Trumbull County gets ahead with emergency declaration

Commissioners hope edict will bring in more state, federal funds

WARREN — Trumbull County commissioners said they declared a state of emergency here to better position the county and its communities to receive state or federal assistance for their COVID-19 responses.

“First it allows for broader local flexibility and authority in matters related to public health and safety dealing with COVID 19. Also the deceleration is a necessary first step in being able to access state and federal funding for reimbursement and implementation of those plans,” said Mauro Cantalamessa, county commissioner.

While neither the state nor federal government have formalized any assistance for individuals or local governments, Cantalamessa said departments are monitoring the county’s increased expenses in the meantime.

“It’s difficult to tell what assistance will be available. The federal government has passed some legislation relating to those affected more directly by COVID-19, but we still don’t know what the larger economic stimulus bill will look like. As far as the state is concerned, we’ve been in contact with all of our representatives documenting the cost of materials and labor that have gone above and beyond what was normally budgeted in hopes of relief on that front as well,” Cantalamessa said.

Several departments, “most notably” the criminal justice departments, have been “strained,” Cantalamessa said.

Commissioner Dan Polivka said the county committed $10,000 for personal protective gear that is being purchased through the Trumbull County Emergency Management Agency.

“We want extra PPE so we can get ahead of the curve,” Polivka said.

Staff and officials are looking for ways to bring resources to the county, Polivka said.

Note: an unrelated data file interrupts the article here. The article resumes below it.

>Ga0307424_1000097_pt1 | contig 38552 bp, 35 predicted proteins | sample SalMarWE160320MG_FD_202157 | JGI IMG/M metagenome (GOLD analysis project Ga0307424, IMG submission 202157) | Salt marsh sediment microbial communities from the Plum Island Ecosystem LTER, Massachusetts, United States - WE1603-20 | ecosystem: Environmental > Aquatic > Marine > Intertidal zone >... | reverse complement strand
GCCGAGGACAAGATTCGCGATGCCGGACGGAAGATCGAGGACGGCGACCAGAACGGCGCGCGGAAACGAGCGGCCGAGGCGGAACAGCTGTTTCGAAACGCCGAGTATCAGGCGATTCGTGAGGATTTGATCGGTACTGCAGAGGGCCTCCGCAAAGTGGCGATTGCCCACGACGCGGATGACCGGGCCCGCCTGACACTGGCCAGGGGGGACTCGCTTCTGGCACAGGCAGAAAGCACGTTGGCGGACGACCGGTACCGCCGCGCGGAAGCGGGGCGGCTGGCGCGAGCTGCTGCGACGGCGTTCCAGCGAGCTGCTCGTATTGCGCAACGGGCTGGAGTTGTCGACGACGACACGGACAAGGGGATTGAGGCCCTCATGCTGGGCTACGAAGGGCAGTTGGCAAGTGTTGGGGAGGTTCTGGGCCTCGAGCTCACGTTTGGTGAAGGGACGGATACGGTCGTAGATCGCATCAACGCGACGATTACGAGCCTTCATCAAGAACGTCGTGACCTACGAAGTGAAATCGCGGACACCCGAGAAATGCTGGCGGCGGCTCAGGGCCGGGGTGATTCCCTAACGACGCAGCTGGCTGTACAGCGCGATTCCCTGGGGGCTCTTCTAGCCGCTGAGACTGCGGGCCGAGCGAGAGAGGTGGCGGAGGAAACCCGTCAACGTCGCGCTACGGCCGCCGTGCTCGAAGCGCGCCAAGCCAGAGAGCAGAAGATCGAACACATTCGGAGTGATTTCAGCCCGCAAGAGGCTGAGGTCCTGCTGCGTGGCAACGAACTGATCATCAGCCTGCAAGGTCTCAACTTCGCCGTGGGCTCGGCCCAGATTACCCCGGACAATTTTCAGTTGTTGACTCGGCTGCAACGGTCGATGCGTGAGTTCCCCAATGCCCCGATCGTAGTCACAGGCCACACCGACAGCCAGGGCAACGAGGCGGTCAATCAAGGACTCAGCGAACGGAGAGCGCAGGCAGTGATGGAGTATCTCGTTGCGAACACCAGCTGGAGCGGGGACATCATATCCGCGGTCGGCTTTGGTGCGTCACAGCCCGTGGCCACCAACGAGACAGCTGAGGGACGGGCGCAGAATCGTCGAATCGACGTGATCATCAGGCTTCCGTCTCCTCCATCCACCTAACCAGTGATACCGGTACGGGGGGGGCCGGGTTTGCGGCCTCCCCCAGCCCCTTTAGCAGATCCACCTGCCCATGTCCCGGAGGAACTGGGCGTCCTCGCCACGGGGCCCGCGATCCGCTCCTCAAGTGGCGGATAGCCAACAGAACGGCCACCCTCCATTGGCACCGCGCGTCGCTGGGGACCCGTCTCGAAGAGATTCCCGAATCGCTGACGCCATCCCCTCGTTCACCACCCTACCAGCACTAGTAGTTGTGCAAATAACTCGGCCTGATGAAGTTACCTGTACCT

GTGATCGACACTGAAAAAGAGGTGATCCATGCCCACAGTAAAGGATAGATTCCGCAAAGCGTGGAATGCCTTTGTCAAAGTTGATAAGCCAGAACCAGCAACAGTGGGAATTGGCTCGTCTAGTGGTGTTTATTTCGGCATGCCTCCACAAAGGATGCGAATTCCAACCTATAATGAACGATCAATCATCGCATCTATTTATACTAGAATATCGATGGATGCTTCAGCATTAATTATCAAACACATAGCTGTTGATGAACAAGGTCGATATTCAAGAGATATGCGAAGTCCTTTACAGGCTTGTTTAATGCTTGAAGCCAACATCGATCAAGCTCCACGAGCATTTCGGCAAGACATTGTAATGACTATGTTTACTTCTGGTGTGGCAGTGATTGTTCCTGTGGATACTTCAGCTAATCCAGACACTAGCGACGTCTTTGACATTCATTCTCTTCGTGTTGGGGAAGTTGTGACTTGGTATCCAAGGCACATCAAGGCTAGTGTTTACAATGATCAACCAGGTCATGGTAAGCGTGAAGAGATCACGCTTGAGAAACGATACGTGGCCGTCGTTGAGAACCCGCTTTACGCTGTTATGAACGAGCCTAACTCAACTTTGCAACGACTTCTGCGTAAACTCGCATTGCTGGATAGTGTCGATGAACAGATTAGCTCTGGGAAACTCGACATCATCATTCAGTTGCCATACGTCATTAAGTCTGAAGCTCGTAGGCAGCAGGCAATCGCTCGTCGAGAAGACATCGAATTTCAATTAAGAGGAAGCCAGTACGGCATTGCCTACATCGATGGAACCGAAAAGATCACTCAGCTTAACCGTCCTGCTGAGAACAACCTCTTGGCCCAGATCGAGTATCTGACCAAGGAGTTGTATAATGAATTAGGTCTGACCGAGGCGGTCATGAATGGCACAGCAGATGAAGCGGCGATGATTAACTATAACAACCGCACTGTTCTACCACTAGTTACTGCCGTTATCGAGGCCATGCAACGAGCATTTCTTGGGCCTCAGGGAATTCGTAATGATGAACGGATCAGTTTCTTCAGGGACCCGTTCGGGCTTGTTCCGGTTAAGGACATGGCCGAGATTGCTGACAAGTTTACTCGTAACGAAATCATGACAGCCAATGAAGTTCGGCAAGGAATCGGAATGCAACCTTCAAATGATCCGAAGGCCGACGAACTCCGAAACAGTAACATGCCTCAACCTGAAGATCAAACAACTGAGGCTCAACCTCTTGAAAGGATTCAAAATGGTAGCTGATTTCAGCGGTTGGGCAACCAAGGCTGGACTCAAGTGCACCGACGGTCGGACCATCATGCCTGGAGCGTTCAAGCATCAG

Commissioner Frank Fuda said the county still is getting things done with a limited staff — some are working from home, some are off sick — and limited hours.

“We can’t have people here sick. If they come in sick, we send them home. We asked anyone who is sick to stay home,” Fuda said.

Stressing the importance of following guidelines to reduce the spread of the virus, Fuda said the county enacted distancing and sanitization, and encouraged residents to follow the protocols, too.

“People have to realize they have to stay home. This is only going to get worse if they do not. I still see stores jam-packed with people. I wonder, ‘What they are thinking?’ Stay home; that is the only way to stop it. You can’t catch it if you stay at home. You don’t know who has it. We don’t even know how many people in Trumbull County have it because there are no testing kits,” Fuda said.

Fuda said the county declared the emergency not just to obtain future funding, but also to hammer home for county residents that the stay-home orders are serious.

“We want to get across to people: Stay home, unless it is something important,” Fuda said.

Polivka recommended wearing gloves during shopping or gas station fill-ups, and to remember that even if someone does not have symptoms of the illness, that doesn’t mean he or she doesn’t have it.

“Every day, things are changing. Be aware of what is going on. Try to stay calm. And remember, we all have to do our best to be in this together. Like President John F. Kennedy said, ‘Ask not what your country can do for you, but what you can do for your country,’ or county,” Polivka said.


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